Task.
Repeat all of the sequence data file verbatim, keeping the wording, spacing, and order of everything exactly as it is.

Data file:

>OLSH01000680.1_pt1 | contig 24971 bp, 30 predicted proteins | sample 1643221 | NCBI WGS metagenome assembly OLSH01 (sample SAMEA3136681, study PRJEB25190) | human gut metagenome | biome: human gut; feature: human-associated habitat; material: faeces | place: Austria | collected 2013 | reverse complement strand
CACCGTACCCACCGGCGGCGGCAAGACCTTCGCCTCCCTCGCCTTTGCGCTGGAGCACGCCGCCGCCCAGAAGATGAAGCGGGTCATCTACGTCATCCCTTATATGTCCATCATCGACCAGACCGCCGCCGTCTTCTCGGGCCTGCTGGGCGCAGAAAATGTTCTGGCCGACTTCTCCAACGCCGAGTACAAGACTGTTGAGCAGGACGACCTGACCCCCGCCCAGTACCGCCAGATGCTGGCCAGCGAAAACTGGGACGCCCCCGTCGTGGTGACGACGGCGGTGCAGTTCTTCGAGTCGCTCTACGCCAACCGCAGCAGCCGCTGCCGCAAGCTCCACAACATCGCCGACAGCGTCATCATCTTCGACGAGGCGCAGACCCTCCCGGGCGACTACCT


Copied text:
>OLSH01000680.1_pt1 | contig 24971 bp, 30 predicted proteins | sample 1643221 | NCBI WGS metagenome assembly OLSH01 (sample SAMEA3136681, study PRJEB25190) | human gut metagenome | biome: human gut; feature: human-associated habitat; material: faeces | place: Austria | collected 2013 | reverse complement strand
CACCGTACCCACCGGCGGCGGCAAGACCTTCGCCTCCCTCGCCTTTGCGCTGGAGCACGCCGCCGCCCAGAAGATGAAGCGGGTCATCTACGTCATCCCTTATATGTCCATCATCGACCAGACCGCCGCCGTCTTCTCGGGCCTGCTGGGCGCAGAAAATGTTCTGGCCGACTTCTCCAACGCCGAGTACAAGACTGTTGAGCAGGACGACCTGACCCCCGCCCAGTACCGCCAGATGCTGGCCAGCGAAAACTGGGACGCCCCCGTCGTGGTGACGACGGCGGTGCAGTTCTTCGAGTCGCTCTACGCCAACCGCAGCAGCCGCTGCCGCAAGCTCCACAACATCGCCGACAGCGTCATCATCTTCGACGAGGCGCAGACCCTCCCGGGCGACTACCT